Four top Bordeaux producers recently got together in London to discuss climate change and the Bordeaux paradigm over the past 20 years. See here for discussion about red wines.
- Jean-Christophe Mau, owner of Château Brown in Pessac-Léognan.
- Bruno Eynard, general manager of third growth Chateau Lagrange in Saint-Julien.
- Eric Perrin, owner of Chateau Carbonnieux in Pessac-Léognan, classified for red and white.
- Francois Despagne, owner of Chateau Grand-Corbin-Despagne in Saint Emilion, promoted to St. Emilion Grand Cru Classé in 2006.
Of these four, Château Brown and Carbonnieux produce white wine.
The issues for white wine are far more imminent and pressing, than for red wines, for these top Graves producers. Both Mau and Perrin are concerned for their white production in the immediate term with Mau saying “the problem for whites is more important. We want to keep acidity and freshness, and it will be complicated to keep the freshness.”
And as with the reds, 2003 was a watershed, with the issue being more important for sauvignon blanc, whose racy acidity is part of proposition of the blend, to balance the softer maturity of fleshier semillon.
Mau explained their changing behaviour of the sauvignon blanc, saying “2003 was a complex vintage for whites, it was not a classic balance, and we lost some acidity and flavour [though Mau was not the owner in 2003]. In 2009, to avoid having so much maturity, we harvested in early September.”
Perrin may have caught an earlier boat on this one, saying “in 2003 we finished the harvest of whites on 2nd August. It was never so early. I have the impression of being in South Africa yet we have white 2003s that are fresh, with fruit.”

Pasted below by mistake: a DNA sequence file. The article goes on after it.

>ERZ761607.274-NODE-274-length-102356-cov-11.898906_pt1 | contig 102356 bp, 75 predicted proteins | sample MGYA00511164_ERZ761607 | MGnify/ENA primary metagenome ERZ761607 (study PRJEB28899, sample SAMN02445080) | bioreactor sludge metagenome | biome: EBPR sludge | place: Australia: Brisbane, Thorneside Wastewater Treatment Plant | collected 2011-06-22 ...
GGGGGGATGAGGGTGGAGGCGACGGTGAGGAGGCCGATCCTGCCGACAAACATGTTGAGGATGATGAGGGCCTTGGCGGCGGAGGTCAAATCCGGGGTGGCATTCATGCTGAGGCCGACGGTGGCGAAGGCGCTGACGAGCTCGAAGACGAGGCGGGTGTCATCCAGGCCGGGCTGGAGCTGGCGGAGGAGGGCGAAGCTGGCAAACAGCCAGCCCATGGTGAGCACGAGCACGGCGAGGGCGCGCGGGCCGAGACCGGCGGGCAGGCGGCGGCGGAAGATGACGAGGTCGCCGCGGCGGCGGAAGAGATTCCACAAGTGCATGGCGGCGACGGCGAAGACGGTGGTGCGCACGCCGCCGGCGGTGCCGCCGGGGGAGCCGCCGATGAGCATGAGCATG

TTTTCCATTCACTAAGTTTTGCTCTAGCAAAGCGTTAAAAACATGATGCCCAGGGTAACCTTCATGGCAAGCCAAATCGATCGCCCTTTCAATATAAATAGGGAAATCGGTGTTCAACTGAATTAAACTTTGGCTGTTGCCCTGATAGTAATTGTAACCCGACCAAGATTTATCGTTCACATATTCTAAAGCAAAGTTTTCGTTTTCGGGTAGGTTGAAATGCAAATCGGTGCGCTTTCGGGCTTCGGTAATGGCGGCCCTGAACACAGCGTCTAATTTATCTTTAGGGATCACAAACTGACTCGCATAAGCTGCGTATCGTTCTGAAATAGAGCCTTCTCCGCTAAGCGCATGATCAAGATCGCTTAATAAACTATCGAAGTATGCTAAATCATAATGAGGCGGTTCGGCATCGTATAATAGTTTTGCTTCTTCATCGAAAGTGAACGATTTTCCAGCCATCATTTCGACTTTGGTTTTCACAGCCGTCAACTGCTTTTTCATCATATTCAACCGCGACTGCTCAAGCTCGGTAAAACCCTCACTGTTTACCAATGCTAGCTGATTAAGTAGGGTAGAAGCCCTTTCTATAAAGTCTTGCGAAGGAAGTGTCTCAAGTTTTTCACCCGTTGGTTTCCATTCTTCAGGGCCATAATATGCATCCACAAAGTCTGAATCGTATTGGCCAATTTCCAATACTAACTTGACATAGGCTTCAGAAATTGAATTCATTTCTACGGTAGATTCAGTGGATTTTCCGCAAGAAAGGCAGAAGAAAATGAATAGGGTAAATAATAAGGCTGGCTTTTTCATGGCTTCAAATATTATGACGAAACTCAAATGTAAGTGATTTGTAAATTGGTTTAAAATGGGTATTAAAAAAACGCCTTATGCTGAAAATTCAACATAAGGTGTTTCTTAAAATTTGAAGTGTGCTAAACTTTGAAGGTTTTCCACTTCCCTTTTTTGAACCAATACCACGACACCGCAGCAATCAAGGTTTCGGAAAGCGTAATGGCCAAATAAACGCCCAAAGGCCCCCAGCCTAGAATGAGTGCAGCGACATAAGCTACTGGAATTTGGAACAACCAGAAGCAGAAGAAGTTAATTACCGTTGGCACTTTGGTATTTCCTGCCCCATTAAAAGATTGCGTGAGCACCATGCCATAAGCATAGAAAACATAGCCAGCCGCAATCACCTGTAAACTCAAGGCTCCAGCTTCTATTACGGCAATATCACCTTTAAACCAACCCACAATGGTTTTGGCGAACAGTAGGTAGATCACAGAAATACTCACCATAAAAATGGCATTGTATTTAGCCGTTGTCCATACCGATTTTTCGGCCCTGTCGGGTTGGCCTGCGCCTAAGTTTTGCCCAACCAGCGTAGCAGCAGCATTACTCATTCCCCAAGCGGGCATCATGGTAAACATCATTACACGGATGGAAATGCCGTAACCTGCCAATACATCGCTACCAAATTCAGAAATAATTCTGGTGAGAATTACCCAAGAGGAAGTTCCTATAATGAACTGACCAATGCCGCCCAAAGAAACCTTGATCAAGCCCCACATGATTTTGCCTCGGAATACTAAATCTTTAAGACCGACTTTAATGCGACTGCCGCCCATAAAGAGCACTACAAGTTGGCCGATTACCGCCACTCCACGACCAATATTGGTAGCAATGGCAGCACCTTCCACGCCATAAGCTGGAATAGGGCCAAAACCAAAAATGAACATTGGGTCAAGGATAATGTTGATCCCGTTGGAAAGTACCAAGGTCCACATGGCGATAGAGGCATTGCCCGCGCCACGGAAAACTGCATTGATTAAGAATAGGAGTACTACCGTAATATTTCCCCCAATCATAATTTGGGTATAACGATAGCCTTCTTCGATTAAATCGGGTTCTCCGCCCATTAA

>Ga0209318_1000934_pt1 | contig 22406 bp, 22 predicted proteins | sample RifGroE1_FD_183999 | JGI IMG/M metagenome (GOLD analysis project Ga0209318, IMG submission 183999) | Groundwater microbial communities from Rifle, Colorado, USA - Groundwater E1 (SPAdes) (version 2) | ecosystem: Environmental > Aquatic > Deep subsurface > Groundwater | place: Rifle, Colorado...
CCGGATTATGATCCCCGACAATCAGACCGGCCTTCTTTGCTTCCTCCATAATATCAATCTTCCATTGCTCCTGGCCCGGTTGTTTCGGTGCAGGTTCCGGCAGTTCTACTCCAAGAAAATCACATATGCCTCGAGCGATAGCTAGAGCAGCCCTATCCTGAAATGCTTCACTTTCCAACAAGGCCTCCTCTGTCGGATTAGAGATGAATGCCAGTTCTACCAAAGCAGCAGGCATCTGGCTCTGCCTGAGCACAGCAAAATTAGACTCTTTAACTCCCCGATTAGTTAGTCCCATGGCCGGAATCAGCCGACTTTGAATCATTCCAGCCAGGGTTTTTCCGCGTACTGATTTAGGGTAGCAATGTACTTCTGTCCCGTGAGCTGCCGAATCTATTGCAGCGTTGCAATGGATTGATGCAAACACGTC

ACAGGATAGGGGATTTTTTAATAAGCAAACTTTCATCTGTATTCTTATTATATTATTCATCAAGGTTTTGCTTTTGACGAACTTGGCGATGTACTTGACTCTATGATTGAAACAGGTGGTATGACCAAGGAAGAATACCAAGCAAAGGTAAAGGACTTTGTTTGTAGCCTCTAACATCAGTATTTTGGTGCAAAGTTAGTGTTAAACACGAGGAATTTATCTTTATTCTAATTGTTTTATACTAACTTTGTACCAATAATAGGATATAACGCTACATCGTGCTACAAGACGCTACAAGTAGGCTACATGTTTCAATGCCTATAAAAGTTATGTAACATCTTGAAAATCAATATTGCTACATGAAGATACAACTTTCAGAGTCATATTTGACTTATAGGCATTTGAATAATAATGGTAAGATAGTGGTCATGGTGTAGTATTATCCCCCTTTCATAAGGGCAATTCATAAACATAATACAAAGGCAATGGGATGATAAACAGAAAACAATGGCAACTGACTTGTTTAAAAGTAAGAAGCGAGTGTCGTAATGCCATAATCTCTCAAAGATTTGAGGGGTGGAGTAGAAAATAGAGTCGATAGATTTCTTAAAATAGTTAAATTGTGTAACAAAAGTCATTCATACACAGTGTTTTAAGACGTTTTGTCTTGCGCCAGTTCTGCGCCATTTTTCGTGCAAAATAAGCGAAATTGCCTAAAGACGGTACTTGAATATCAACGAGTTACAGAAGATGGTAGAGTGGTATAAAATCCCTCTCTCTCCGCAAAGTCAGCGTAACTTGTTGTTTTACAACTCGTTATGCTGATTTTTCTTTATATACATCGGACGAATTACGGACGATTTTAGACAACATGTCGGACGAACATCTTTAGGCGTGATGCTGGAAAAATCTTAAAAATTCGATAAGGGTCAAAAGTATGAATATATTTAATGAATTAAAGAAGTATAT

At Carbonnieux, Perrin is also fortunate to create his wines from a much larger white vineyard than at Château Brown, saying his large and varied vineyard still offered some good climate buffering capability. He said of his white “I have a complex problem. My white vineyard is huge, 45 hectares, all on different soils, with sauvignon blanc on gravel, on limetone, on sand, on limestone-clay. Usually at the end of harvest there are 35 to 40 different styles [lots] of white wine. All these are very different, and after winter we blend together to make the best wines – we have a very large palette of flavours.” So actually Perrin has less of a problem than for small vineyards on one soil type. For the moment…
And it is the vineyard that is the last battleground for quality. Most quality improvements throughout the 1980s and 1990s were in the winery, with improved hygiene and high-tech kit. Perrin, who employs white wine guru Denis Dubourdieu as consultant, said “he first consulted on the winemaking, now most of his work is in the vineyard.” Preservation of terroir character is high up the agenda, so for whites, in the first instance, there are more leaves in the vineyard to protect against sun exposure. Bringing forward harvest date, especially on the zesty sauvignon blanc is another option, though this means burrowing into August, the sacrosanct holiday month for the French, so there are some deep cultural challenges.
Challenging culture is one thing. It was even mooted, heretically though tongue-in-cheek, to swap sauvignon blanc with chardonnay, which tolerates more warmth than sauvignon blanc.